Early in the book, Mr. Marx makes the astonishing claim that “despite the importance of status, there has been a conspicuous lack of discussion about its influence on human behavior.” The rest of the book, however, including its impressive bibliography, demonstrates that this “conspicuous lack of discussion” is no such thing. Social scientists, journalists and critics have been obsessed with status for at least 250 years. Indeed, Mr. Marx ransacks the status stacks, pulling quotes from Thorstein Veblen, Georg Simmel, and Werner Sombart, as well as such important contemporary scholars as Grant McCracken, Cecilia Ridgeway, and Elizabeth Currid-Halkett alongside a raft of journalists. He is especially fond of the “Style Guy” Glenn O’Brien and relies heavily on Everett Rogers’s theory of how innovations diffuse. He quotes René Girard, whose views on imitation are all the rage among admirers of his admirer Peter Thiel. As a survey of the literature on status, the book is broad if not deep. It could serve as an introductory textbook.
“Status and Culture” is blessedly free of the moralizing that so often mars analyses of status. Mr. Marx recognizes that status and status-seeking are human universals: “All status symbols rely on objects and behaviors with practical or aesthetic value that enrich our lives,” he writes. But the book often feels anchored in the second half of the 20th century, when the Beatles, Pop Art, and preppy style were salient examples and mass media essential to cultural diffusion. It doesn’t reach back to, say, the Italian Renaissance to more fully test its theories. Only in the final chapter does it begin to explore our own “era of vast quantities, deep specificity, and breakneck speed, where few individual artifacts, artworks, or conventions leave a dent in society or bend the curve of history.”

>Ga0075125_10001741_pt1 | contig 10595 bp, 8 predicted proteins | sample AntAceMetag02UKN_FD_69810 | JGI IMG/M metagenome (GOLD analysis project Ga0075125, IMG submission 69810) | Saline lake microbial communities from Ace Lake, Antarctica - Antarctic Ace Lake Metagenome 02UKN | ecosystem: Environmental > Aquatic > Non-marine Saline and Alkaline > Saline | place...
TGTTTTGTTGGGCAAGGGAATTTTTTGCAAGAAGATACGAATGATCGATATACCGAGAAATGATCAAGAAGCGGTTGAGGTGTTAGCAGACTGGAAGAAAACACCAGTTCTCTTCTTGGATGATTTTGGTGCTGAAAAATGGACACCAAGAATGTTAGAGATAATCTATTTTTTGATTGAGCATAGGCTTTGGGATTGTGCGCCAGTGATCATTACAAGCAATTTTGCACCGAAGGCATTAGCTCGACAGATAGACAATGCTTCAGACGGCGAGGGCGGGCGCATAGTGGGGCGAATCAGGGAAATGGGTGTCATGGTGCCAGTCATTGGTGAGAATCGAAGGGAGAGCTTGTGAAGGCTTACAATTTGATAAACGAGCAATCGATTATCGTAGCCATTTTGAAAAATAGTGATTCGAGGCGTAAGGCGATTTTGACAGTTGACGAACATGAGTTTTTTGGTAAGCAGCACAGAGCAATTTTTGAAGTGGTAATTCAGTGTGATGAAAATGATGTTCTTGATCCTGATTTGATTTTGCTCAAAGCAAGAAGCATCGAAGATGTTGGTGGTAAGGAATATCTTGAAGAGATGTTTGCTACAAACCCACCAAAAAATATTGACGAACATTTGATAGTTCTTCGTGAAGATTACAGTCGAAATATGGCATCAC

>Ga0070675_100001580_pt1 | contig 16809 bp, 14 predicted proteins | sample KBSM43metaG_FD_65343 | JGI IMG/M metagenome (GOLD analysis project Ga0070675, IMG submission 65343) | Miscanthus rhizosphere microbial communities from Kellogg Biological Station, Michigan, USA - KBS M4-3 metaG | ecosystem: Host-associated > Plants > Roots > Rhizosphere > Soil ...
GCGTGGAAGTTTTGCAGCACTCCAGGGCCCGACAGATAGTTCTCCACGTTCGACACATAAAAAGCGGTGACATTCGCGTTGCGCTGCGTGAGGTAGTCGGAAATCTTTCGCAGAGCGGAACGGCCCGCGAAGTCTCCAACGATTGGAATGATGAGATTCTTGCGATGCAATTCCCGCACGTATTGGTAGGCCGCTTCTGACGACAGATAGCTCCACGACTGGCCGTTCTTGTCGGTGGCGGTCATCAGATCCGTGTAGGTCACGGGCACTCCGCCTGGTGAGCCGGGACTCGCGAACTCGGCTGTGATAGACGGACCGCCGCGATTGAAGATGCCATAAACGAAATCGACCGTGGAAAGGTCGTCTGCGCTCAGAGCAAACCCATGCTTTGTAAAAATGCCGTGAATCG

In today’s sea of instantly available, constantly ranked cultural production, Mr. Marx argues, everything and nothing has cachet. The result, he worries, is to “debase cultural capital as an asset, which makes popularity and economic capital even more central in marking status.” In some ways, the world he describes sounds like the 1950s, with the culture of TikTok as the new mass media, and “keeping up with the Joneses” measured in likes.
Now, however, individuals with specific passions and tastes can find the things they value far more easily. “We live in a paradise of options, and the diminished power of gatekeepers has allowed more voices to flourish,” Mr. Marx acknowledges. “The question is simply whether internet content can fulfill our basic human needs for status distinction.”
But neither status hierarchies nor creative products have to be universal to flourish. Individuals can find meaning, esteem and new ways of seeing the world within specific communities online or off. Responding to a Getty Museum pandemic challenge, Peter Brathwaite, a successful British baritone locked out of his normal performances, began recreating historic artworks with materials from around his house. He chose depictions of black people, beginning with an unknown 18th-century artist’s portrait of an English servant. Clever, well-researched and provocative, the resulting Instagram selfies brought Mr. Brathwaite acclaim and highlighted largely forgotten historical images. Internet culture elevated not only hispersonal status but that of his ancestors and the black subjects hidden in European art.
Mr. Marx’s vision of a single-tiered status ranking for an entire society limits the power of his theory. It marks the book as a 20th-century artifact, despite its publication date. But he is a curious cultural observer, asking important questions. If he continues his 21st-century explorations in a sequel to “Status and Culture,” I’ll want to read that book as well.